Ophiopogon japonicus ‘nana’ aka Dwarf Mondo Grass

This makes a great grass replacement for part to full shade areas. I’ve had some growing on the driest parts of the garden, some even in full sun and it just slowly mounds into pom-pom like clumps.

Once a year on a rainy fall day I’ll divide it up and spread it a bit further. It’s great for edging or grass replacement.

One of the nicest things about it is that it is a slow growing plant. It’ll look like you just planted it a year later. If you’d like it to grow faster, just add water

Propagate by division
Prefers shade, will grow in sun
Drought tolerant, will grow if you add water
Slow grower – forms mounds 4″-6″ across, ~ 3″ tall

Ruellia Elegans

Ruella, I just put this in a few hours ago
Ruella, brand new plants
What I hope it looks like in the near future

There are many varieties of Ruellia, I have some that tops out at about 6″ tall, this one is about 4′

Perennial
Native to Brazil, Chile
Blooms late spring through fall
Height: 4′
Drought tolerant, prefers moist, well drained soil
Loves the heat, may be damaged in cold winters. Just remove damaged parts in spring
Propagate by division or seed

Attracts bees, butterflies and hummingbirds. Excellent caterpillar food

It’s brand new, more information as I have some time to watch it

Shrimp Plant Justicia brandeegeana

Red Shrimp Plant

Evergreen shrub ~ 3′ tall
Well drained soil, drought tolerant
Protect from freezing
Morning sun, afternoon shade
Prune heavily in fall to promote bushy growth

Propagate by cuttings

Native to Mexico

Attracts hummingbirds

I’ve grown other varieties of shrimp plants. They are pretty easy to grow if you keep them warm in the winter and in an area protected from afternoon sun. A heavy pruning once the weather cools down (Nov or so) will keep it looking good

Phyllanthus urinaria Chamberbitter aka Gripeweed aka Little Mimosa

At 6′ tall it’s not so little
ChamberBitter

 

The weeds are the plants I have the most difficult time ID’ing. No one puts out books on weeds.

This showed up a few years ago and it’s been impossible to eradicate. On the upside they are tall and pull up easy so it’s not a lot of work to remove them. Best practice is to pull them before they have a chance to reseed. Seeds require light to germinate

Height: up to 2′ (see photo of 6′ plant at top of page)
Annual
Prefers warm, moist, shady soil, but will grow in full sun
Native to Asia

Don’t try this at home:
– plant may have anti-tumor, antiviral properties. This is folklore, I couldn’t find any scientific studies to back this up

Chamberbitter

Dendrobium Smilliae aka Bottlebrush orchid

The flower and the extra long stalks are a show stopper once the plant fills out. It’s pretty cool even now.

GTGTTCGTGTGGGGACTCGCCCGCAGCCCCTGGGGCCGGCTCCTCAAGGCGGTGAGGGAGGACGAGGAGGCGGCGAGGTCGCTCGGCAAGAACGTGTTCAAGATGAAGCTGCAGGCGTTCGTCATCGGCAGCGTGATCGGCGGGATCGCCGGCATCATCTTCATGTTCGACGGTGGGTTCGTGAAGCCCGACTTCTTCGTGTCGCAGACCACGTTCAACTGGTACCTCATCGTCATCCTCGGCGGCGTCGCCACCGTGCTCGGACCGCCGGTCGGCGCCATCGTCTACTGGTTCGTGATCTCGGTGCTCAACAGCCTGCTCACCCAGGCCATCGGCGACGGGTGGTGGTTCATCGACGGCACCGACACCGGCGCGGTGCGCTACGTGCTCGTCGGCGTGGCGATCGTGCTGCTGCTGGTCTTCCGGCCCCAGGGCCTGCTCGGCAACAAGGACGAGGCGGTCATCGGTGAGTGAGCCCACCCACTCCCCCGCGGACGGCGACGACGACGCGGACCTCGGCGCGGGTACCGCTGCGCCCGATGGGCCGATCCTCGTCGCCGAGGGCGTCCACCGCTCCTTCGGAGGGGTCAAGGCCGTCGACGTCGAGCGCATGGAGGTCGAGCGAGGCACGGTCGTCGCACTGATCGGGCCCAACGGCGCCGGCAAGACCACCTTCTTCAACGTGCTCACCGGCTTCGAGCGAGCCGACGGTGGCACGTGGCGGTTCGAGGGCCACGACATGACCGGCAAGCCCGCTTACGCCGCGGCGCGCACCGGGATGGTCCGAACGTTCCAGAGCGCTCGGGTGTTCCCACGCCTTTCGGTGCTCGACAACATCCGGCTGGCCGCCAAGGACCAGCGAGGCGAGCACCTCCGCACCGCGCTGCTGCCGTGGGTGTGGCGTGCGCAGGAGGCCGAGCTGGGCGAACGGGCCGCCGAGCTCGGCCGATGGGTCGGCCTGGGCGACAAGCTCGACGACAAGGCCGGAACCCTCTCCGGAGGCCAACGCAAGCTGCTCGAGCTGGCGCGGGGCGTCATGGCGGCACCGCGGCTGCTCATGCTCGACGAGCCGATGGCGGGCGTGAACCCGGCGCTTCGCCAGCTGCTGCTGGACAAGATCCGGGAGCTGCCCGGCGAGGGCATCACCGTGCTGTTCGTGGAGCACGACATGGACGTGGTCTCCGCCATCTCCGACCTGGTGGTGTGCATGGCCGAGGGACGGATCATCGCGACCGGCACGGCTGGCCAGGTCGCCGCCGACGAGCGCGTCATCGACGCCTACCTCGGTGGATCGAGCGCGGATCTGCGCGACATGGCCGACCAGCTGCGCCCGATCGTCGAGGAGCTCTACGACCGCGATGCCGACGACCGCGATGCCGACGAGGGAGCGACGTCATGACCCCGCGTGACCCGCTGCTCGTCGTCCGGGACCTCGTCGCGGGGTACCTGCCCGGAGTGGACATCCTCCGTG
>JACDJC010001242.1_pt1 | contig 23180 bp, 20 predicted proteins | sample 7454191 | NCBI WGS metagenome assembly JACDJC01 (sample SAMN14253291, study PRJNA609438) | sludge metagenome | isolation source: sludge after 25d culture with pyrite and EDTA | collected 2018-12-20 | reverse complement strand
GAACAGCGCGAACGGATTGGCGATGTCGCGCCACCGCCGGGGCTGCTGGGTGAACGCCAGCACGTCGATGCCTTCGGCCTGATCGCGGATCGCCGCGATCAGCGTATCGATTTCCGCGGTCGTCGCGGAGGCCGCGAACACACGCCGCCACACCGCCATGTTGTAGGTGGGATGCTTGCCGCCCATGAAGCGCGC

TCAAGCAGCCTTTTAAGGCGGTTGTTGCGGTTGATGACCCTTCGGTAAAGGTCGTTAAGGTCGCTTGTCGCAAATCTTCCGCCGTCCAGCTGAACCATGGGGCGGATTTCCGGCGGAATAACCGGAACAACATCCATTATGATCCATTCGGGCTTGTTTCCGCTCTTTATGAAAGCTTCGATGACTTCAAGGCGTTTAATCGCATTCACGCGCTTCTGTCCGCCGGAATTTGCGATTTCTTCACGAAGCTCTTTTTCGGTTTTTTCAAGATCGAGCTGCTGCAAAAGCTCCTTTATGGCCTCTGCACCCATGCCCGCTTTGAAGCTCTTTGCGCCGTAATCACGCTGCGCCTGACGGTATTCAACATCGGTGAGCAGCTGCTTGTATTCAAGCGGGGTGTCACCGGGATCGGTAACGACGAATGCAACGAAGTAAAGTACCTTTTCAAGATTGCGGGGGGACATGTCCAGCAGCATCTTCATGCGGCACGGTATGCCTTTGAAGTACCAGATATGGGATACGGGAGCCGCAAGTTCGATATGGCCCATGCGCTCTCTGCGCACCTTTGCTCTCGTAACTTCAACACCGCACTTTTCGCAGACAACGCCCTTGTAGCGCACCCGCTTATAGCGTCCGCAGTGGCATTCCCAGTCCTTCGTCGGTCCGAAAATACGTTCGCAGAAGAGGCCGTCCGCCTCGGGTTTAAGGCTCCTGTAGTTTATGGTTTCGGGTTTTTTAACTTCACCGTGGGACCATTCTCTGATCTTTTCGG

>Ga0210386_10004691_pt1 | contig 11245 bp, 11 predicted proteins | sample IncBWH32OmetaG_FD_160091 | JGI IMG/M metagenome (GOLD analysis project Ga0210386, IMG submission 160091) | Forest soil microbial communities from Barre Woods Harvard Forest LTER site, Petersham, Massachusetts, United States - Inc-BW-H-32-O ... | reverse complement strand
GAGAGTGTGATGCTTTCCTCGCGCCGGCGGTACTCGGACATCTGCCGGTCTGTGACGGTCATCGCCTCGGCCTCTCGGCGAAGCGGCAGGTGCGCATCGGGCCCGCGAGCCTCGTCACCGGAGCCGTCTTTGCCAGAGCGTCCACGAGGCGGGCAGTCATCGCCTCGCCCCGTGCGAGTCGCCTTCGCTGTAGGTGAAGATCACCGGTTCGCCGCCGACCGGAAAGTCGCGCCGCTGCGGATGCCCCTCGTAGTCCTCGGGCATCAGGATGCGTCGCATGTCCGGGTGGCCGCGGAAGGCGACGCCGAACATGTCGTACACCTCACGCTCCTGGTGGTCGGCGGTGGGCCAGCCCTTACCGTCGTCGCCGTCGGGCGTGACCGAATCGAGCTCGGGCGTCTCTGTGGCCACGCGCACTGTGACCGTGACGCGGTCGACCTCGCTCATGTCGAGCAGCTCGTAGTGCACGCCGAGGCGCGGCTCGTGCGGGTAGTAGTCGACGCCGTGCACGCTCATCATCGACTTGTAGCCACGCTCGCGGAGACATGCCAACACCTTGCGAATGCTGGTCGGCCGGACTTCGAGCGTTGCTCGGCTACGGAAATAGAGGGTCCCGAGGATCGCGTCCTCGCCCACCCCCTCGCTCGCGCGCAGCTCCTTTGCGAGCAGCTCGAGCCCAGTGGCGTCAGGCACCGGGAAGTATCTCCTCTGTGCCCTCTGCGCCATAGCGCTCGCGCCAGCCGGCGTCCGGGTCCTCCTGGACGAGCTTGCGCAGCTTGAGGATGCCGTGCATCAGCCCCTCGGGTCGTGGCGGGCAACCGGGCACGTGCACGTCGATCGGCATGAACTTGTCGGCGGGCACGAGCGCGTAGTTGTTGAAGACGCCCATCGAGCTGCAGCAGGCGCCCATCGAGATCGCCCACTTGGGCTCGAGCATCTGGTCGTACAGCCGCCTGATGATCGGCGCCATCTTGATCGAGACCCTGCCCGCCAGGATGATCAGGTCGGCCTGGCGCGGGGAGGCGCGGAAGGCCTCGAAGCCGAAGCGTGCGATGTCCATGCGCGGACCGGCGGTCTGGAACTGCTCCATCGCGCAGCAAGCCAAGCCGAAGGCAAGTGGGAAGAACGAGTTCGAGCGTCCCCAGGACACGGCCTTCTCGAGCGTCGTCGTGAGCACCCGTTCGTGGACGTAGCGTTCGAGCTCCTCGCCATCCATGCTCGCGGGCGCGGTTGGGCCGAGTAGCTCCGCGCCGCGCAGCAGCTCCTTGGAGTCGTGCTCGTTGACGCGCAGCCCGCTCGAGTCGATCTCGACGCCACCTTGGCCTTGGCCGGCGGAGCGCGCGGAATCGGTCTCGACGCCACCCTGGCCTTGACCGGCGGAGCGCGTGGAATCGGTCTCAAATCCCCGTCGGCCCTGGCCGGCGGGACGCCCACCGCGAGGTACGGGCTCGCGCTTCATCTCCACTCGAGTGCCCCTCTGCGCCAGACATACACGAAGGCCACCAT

Epiphyte, warm growing (70’F-86’F), bright, filtered light, high humidity. Keep wet in summer months, a bit drier in the winter. The drying in the winter is a trigger for blooming. It’s planted in semi-hydro ( small pebbles in a shallow glass container with about an inch of water at the bottom)

Australian and New Guinea native, typically found in low land areas growing in the branches of trees and rocks in a bog forest.

This is one of a few orchids that is pollinated by birds, the yellow honeyeater is a small, yellow, hummingbird like bird that hovers near the flowers, feeds on the nectar and pollinates the orchid in the process.

I’ll fill in more details after I have more time with this one, It was just acquired it at the orchid show last month.

Encyclia Green Hornet ( cochleata x trulla) aka octopus orchid


I first saw this at the Houston Orchid Show and was lucky enough to find a vendor with one for sale. It reminds me of little space aliens descending.

I’ve only had it a month, so I’m still relying on basic orchid care for Encyclias: keep warm, medium light. I have it potted in a glass container with clay pellets ( semi-hydro ). Most orchids require cooler weather to bloom, time will tell if this one does as well. One greenhouse claims it is a winter bloomer, which means a temperature drop will be required. Others claim it is a year round bloomer, in which case no temperature drop is required. Time will tell.

It should max out between 12″-18″ in height

It is supposed to be a scented orchid, I haven’t noticed any scent yet.

The forums claim it is a fast growing, easy to care for plant

I’ve seen it listed as a cross between cochleata x trulla and cochleatum x lancifolium

I’ll upload better photos and care tips after I have time to see how it does.

Lycoris radiata ( Red Spider Lily, Hurricane Lily, Corpse Flower )

Hurricane lily blooming 3rd week of Sept

Look who’s back. It’s late Sept abotu a week after the first real rain we had in a moth

Like most flowering bulbs in Houston this is a member of the Amaryllidaceae family. It only flowers after heavy rainfalls. I had forgotten all about it, and there it was blooming as I left for a morning run. It’s been a rainier year than usual. The total rainfall is typical, the frequency is much higher.

First brought to US in 1854 when Japan and the US opened trade. They are planted in Asia along the edges of rice patties to keep rodents out of the rice.

Prefers full sun, this one is in shade with dappled light only.
Not frost hardy, but this one has been out there for several years, through several cold winters.
Toxic: I think all lilies and Amaryllis are toxic
Prefers lots of water, does best along the edges of rivers
Blooms in Autumn after heavy rain
Propagate by division
Planting depth ~4″

Origin: China, Korea, Nepal